Insulated windows rely on a set of window seals to ensure minimal thermal transfer and maintain indoor comfort. If the seals fail, it could result in drafts, condensation and higher energy bills. In today’s post, window replacement company Renewal by Andersen® of Long Island takes a look at how to identify failed window seals, and what can be done about them.
What Are Window Seals For?
Insulated windows feature a glass assembly that consists of two panes that are separated by insulated spacers. Separating the interior and exterior surfaces help slow down thermal transfer and function as an insulating layer. The airspace between these glass panels need to be sealed because the gap is a vacuum — the lack of air molecules help slow down the heat that would have been otherwise conducted through the air. This airspace can also be filled with an inert gas for enhanced insulation.
How Can Window Seals Fail?
The seals on insulated windows may fail due to one or more reasons. Some of the most common reasons are wear caused by exposure to the elements, such as extreme heat and vibration caused by wind. Certain types of seals may deteriorate due to age. Some window seals fail when new, which is common with replacement windows that are transported by air over long distances. Extreme changes in atmospheric pressure can loosen the seals during transit. One of the advantages of choosing Renewal by Andersen replacement windows is that our replacement windows are crafted in Minnesota. We ship our replacement windows by land whenever possible, and are only shipped by air for a few hours at most.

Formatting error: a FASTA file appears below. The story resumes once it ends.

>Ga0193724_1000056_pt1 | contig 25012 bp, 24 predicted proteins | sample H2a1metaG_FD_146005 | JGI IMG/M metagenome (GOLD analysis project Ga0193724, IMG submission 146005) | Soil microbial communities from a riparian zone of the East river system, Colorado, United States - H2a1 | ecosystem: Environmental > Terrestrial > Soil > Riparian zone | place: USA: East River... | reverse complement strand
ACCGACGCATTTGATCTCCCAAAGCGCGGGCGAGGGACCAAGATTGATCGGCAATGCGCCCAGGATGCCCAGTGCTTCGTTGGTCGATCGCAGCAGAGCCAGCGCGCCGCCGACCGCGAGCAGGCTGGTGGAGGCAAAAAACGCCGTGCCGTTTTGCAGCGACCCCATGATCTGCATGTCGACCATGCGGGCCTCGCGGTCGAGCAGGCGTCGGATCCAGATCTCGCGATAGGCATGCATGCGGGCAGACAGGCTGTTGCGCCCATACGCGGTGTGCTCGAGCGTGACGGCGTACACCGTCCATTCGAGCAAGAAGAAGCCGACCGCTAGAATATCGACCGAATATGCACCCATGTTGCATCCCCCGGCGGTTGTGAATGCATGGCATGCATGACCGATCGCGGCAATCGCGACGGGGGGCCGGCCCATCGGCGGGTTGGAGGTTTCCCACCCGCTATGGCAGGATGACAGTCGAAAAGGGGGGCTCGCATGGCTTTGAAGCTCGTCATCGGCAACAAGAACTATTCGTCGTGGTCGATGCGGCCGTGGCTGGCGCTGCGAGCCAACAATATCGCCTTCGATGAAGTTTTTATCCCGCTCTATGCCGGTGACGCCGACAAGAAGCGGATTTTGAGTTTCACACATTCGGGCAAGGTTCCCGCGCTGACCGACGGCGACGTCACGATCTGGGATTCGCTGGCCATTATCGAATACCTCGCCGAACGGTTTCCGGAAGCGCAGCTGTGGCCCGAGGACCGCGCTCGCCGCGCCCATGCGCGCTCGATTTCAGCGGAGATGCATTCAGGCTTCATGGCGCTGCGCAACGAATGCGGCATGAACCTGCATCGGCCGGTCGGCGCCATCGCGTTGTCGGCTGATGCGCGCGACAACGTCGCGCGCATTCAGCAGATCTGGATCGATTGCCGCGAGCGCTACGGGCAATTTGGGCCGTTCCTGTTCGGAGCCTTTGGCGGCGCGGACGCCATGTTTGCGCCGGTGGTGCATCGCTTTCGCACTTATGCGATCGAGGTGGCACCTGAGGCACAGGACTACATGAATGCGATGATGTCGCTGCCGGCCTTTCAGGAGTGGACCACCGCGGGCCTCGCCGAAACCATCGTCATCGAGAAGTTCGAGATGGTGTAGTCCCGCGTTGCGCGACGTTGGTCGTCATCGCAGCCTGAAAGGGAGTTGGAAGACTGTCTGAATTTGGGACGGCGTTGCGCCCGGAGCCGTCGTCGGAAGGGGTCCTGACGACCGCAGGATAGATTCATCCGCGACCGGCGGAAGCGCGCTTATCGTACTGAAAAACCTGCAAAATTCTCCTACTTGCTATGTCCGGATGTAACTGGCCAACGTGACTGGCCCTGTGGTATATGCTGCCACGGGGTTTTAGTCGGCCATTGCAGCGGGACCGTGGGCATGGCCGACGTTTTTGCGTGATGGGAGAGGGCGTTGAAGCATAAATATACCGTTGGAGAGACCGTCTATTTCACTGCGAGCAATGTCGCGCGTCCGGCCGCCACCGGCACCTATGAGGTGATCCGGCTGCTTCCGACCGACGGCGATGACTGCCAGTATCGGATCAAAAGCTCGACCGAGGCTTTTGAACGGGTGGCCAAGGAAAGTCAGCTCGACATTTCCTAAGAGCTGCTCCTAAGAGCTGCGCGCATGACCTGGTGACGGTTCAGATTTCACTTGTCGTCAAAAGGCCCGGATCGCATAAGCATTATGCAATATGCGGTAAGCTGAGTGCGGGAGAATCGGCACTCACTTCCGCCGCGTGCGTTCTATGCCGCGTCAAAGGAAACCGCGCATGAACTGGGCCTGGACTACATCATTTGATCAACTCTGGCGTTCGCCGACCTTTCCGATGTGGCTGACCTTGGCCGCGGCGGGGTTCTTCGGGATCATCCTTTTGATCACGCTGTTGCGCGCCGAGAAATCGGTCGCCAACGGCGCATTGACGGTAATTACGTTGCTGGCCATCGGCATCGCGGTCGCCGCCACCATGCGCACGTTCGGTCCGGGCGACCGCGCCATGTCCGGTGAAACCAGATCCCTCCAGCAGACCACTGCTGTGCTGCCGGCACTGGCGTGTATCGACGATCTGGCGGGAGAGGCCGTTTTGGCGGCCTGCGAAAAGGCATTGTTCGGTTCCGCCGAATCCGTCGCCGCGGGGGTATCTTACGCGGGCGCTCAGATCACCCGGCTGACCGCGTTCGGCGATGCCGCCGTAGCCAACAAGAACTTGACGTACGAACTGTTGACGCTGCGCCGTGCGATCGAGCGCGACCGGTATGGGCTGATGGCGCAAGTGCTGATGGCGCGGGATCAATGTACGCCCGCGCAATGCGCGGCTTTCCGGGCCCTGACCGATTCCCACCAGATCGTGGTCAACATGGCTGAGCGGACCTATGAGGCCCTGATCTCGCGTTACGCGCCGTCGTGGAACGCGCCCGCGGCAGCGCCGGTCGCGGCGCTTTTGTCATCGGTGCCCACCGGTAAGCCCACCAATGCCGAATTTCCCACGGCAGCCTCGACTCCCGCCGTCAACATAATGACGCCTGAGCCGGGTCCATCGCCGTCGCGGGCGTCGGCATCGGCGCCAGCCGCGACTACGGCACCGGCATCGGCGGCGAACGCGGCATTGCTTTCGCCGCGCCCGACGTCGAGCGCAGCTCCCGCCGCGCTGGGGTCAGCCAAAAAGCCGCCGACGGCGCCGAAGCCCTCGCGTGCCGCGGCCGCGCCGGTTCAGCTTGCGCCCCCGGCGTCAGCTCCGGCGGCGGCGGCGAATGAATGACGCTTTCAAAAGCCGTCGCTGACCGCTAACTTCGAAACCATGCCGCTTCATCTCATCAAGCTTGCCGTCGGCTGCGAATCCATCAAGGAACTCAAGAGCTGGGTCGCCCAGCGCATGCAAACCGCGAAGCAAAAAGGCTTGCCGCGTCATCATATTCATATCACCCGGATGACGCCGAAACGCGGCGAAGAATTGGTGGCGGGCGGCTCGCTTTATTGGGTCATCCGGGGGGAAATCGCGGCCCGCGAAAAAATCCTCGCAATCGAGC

What Are the Signs of Failed Window Seals
If you notice any of the following signs, it may indicate failed window seals.
Glass distortion. If the gas fill in an insulated window is leaking, it will have a similar effect as sucking on an almost-empty juice box. The glass panels will be pulled towards each other, resulting in a noticeable distortion in the glass that is more pronounced at the center of the panel.
Condensation between glass panels. Condensation on window glass indicates your window seals are working…unless the condensation is forming between the glass panels. This indicates the window panel has been breached.
Discoloration. Fine particles like dust and smoke may find their way through holes in the window seal. They may be so fine that you won’t notice them, but instead the discoloration that they cause.
Since window seals are applied during manufacture, your replacement window limited warranties may have coverage for premature window seal failure. If not, or if the windows are out of warranty, ask your replacement window contractor if repairs are an option.
Renewal by Andersen® of Long Island is your leading provider of custom specialty windows. Give us a call at (631) 977-7792. You can also fill out our contact form to schedule an appointment. We serve customers in Huntington and the surrounding communities.